When I joined the ADW team in 2011, my charge was to help educate our ADW clients about pet diabetes. I love interactions with our clients, and the emails I receive are a great source of future articles. I love being part of the ADW team and sharing my experiences as a small animal general practitioner with our ADW clients. ADW is all about educating people, and I have lots of fun writing my articles and interacting with our readers. I readily admit that I am one of those nerdy veterinarians who still is excited to go to work each day.

Now, most of my articles are about pet diabetes as you would expect. However, now and again I throw in a non-diabetes topic. Most of them have a link back or have a pearl of value to a pet owner of a diabetic pet, but sometimes I just get a hankering to write about something not specific to diabetes. Diabetic pets are still pets after all, pets that have many of the same issues as non-diabetic pets. Today’s article is one of those!

I have invested in the new Cutting Edge MLS (multi-wave locked system) Therapeutic Laser for my little hospital in South Florida. For those of you who know the lingo and may be smarter than me, this is a state of the art class 4 infra-red cold laser with a peak power of 75 watts. You can bet that every day until it arrived when the UPS truck showed up at my clinic this week with medical supplies I was like a kid on Christmas morning!

What is so cool about this technology? It’s cool because it is an option for pain relief and a way to combat inflammation – without drugs. As a relatively healthy person who rarely ever takes medications into my own body, I sometimes think I’m sending home my entire pharmacy with patients with complicated situations. Particularly for our aging pets, I can fill a bag with omega 3 fatty acids and glucosamine products and non-steroidal anti-inflammatory drugs.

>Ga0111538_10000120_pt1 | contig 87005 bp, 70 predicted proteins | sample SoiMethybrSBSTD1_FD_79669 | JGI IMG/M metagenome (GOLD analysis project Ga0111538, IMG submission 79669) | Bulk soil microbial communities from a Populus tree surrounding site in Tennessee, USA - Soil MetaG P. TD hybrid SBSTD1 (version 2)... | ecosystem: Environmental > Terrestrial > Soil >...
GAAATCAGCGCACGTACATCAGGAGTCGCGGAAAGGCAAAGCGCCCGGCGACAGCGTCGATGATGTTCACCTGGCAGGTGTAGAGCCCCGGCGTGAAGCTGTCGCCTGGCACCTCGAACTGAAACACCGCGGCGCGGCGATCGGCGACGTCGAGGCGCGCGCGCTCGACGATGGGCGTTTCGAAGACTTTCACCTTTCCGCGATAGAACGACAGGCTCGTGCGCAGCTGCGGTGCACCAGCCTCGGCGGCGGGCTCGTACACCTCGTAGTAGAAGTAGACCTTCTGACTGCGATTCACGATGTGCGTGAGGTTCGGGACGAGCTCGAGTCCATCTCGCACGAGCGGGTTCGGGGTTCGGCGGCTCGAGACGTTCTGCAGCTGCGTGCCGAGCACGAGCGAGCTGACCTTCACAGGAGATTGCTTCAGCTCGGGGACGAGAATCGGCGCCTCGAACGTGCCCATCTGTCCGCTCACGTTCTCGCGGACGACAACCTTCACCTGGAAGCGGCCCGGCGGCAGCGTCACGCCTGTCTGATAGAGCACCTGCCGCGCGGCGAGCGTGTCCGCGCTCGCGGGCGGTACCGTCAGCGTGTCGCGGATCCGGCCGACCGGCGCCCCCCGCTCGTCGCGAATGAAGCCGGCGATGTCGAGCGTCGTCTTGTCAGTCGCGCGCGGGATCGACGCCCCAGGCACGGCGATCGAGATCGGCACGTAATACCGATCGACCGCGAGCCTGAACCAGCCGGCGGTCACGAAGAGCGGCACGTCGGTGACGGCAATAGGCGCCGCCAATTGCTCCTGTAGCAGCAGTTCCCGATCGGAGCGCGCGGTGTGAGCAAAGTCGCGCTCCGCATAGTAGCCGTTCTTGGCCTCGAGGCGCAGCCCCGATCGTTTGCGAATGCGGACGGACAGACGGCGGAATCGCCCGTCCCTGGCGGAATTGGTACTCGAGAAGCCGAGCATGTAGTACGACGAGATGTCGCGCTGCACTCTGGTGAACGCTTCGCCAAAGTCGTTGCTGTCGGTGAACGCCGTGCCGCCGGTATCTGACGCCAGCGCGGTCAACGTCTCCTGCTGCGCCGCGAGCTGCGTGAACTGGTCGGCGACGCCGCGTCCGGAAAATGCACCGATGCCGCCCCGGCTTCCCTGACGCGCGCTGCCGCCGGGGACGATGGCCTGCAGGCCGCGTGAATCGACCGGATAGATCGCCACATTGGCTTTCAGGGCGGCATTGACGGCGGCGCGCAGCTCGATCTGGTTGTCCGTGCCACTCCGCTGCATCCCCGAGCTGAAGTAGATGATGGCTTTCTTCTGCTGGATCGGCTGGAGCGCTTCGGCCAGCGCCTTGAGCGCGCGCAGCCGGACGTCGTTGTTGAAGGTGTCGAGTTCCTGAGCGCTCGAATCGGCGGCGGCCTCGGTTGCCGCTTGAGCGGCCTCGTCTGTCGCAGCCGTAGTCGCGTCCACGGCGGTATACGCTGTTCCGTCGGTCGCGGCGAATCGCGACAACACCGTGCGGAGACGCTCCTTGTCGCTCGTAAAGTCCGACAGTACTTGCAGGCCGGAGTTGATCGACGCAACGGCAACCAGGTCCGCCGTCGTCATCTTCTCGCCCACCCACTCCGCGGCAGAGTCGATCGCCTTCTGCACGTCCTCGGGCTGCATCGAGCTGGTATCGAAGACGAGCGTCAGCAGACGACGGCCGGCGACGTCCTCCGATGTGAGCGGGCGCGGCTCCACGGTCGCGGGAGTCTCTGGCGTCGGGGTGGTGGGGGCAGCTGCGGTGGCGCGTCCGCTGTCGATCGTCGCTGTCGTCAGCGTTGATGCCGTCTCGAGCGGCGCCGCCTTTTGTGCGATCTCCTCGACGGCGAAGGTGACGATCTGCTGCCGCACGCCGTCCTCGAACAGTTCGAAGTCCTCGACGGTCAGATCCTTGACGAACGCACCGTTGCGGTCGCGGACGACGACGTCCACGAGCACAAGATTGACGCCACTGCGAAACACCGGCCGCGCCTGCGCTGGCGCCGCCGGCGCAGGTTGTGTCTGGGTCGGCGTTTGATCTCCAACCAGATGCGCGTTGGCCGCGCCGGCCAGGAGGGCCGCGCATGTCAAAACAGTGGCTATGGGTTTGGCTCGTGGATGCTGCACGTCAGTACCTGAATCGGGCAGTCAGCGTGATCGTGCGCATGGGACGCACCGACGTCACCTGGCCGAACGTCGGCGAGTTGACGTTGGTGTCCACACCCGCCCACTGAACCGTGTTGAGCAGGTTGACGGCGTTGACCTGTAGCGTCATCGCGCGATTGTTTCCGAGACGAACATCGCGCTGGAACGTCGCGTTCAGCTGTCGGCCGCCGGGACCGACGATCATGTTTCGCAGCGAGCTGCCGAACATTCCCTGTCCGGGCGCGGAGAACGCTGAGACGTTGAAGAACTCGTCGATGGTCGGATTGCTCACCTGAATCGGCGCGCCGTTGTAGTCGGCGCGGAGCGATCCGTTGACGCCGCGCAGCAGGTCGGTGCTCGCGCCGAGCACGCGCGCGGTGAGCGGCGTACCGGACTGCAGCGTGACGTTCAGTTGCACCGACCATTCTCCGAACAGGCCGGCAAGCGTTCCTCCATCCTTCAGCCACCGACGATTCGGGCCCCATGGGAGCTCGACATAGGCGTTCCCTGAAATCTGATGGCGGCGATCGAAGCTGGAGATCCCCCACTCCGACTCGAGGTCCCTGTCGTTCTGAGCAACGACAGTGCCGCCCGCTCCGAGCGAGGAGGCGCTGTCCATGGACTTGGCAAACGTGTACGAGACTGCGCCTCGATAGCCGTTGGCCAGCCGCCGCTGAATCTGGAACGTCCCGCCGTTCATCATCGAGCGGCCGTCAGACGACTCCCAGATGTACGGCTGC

My primary impetus for investing in a therapeutic laser for my own patients was for the arthritic dogs and cats.

However, lasers are more than just for arthritis. They are for any wound, any inflammation and any pain. Of course there are a few contraindications. You wouldn’t laser a pregnant animal. And we wouldn’t laser a tumor as it might stimulate growth of the tumor. And we don’t use it on the thyroid glands. And you wouldn’t use it if the pet has over-active bleeding or a bleeding disorder. Those are the biggies. Since we don’t want to point it anywhere near the eyes, pets and the humans in the room all get to wear goggles (or “doggles” as we call them for the critters).

I don’t want you to finish this article and think that therapeutic lasers are going to fix everything, but they are another very cool tool in our tool box to alleviate pain, particularly pain associated with any kind of inflammation. Before investing an unfathomable amount of money on my own laser, I spoke with a few other veterinarians who also live and practice in small towns – one in Arkansas and one in Alabama. If I can make a laser affordable to my clients in my small town, there is a decent chance there may be one in your vicinity that can help you too.

NOTE: Consult your veterinarian first to make sure my recommendations fit your pets special health needs.

Dr . Joi Sutton

Dr . Joi Sutton

Dr. Joi Sutton is a 1993 graduate from Oregon State University. She has practiced both in emergency medicine and general practice. Dr. Sutton has done extensive international volunteer work though Veterinary Ventures, a nonprofit organization that takes teams of veterinarians to undeveloped countries for humane medical care. She also runs a small animal practice in South Florida.
Dr . Joi Sutton